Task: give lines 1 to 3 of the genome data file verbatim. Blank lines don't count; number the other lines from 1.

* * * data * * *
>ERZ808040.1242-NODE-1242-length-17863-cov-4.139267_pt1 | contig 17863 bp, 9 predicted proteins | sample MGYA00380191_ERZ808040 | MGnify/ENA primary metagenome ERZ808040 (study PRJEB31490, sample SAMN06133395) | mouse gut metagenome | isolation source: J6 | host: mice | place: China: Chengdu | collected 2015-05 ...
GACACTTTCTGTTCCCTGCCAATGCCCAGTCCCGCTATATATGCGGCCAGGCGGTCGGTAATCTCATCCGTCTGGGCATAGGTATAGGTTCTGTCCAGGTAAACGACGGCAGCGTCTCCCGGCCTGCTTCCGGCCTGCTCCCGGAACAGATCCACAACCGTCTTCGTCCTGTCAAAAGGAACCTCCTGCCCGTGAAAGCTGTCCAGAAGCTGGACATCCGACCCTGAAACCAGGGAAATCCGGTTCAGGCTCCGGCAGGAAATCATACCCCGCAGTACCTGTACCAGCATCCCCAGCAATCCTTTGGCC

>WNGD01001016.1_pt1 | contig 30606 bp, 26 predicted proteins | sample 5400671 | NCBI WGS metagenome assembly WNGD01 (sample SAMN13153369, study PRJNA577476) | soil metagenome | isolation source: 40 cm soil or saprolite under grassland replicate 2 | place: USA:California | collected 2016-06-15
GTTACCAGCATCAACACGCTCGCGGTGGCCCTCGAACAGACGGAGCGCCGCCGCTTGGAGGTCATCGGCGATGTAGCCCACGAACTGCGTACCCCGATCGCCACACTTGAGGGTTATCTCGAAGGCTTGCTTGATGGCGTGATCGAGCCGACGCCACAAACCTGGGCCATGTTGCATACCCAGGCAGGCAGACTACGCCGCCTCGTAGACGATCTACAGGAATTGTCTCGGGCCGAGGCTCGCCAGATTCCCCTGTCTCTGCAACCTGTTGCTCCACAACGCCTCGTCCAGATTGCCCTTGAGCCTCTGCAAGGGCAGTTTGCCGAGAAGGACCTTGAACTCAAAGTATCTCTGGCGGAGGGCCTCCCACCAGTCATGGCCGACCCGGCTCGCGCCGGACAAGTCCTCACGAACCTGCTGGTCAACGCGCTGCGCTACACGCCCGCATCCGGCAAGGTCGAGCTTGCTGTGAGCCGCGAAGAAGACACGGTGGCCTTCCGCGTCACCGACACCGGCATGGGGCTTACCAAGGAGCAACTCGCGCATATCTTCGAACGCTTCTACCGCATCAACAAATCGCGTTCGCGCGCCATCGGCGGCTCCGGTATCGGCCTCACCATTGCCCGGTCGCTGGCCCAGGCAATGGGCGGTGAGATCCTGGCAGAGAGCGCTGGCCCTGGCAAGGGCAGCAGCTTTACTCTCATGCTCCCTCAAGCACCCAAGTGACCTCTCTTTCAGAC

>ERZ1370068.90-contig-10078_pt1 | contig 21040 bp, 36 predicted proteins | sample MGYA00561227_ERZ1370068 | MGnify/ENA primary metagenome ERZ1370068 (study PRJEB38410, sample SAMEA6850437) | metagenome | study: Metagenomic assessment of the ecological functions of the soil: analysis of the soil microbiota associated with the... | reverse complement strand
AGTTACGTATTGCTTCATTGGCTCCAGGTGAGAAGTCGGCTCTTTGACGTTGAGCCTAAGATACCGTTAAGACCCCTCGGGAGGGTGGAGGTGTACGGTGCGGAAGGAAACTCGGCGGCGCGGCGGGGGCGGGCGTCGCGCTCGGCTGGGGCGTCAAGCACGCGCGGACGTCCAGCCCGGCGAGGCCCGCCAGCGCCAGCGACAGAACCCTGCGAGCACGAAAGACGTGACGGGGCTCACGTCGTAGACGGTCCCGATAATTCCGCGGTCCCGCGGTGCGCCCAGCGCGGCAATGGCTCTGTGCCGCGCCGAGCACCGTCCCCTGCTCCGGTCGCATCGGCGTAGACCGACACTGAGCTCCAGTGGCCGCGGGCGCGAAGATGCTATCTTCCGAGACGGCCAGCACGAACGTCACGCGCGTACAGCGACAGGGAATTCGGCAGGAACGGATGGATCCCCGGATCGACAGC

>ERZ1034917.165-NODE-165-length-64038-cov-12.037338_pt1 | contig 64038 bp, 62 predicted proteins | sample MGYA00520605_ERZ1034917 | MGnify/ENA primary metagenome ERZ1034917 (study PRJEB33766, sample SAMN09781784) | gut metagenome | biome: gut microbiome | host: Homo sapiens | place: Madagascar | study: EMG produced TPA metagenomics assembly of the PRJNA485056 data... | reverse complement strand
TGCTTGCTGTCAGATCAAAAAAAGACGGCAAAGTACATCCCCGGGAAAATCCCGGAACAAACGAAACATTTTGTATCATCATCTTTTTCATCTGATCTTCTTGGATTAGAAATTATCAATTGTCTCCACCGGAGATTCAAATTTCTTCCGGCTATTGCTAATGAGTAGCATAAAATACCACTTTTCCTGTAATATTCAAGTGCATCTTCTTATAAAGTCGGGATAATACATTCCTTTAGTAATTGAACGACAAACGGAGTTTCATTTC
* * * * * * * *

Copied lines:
>ERZ808040.1242-NODE-1242-length-17863-cov-4.139267_pt1 | contig 17863 bp, 9 predicted proteins | sample MGYA00380191_ERZ808040 | MGnify/ENA primary metagenome ERZ808040 (study PRJEB31490, sample SAMN06133395) | mouse gut metagenome | isolation source: J6 | host: mice | place: China: Chengdu | collected 2015-05 ...
GACACTTTCTGTTCCCTGCCAATGCCCAGTCCCGCTATATATGCGGCCAGGCGGTCGGTAATCTCATCCGTCTGGGCATAGGTATAGGTTCTGTCCAGGTAAACGACGGCAGCGTCTCCCGGCCTGCTTCCGGCCTGCTCCCGGAACAGATCCACAACCGTCTTCGTCCTGTCAAAAGGAACCTCCTGCCCGTGAAAGCTGTCCAGAAGCTGGACATCCGACCCTGAAACCAGGGAAATCCGGTTCAGGCTCCGGCAGGAAATCATACCCCGCAGTACCTGTACCAGCATCCCCAGCAATCCTTTGGCC

>WNGD01001016.1_pt1 | contig 30606 bp, 26 predicted proteins | sample 5400671 | NCBI WGS metagenome assembly WNGD01 (sample SAMN13153369, study PRJNA577476) | soil metagenome | isolation source: 40 cm soil or saprolite under grassland replicate 2 | place: USA:California | collected 2016-06-15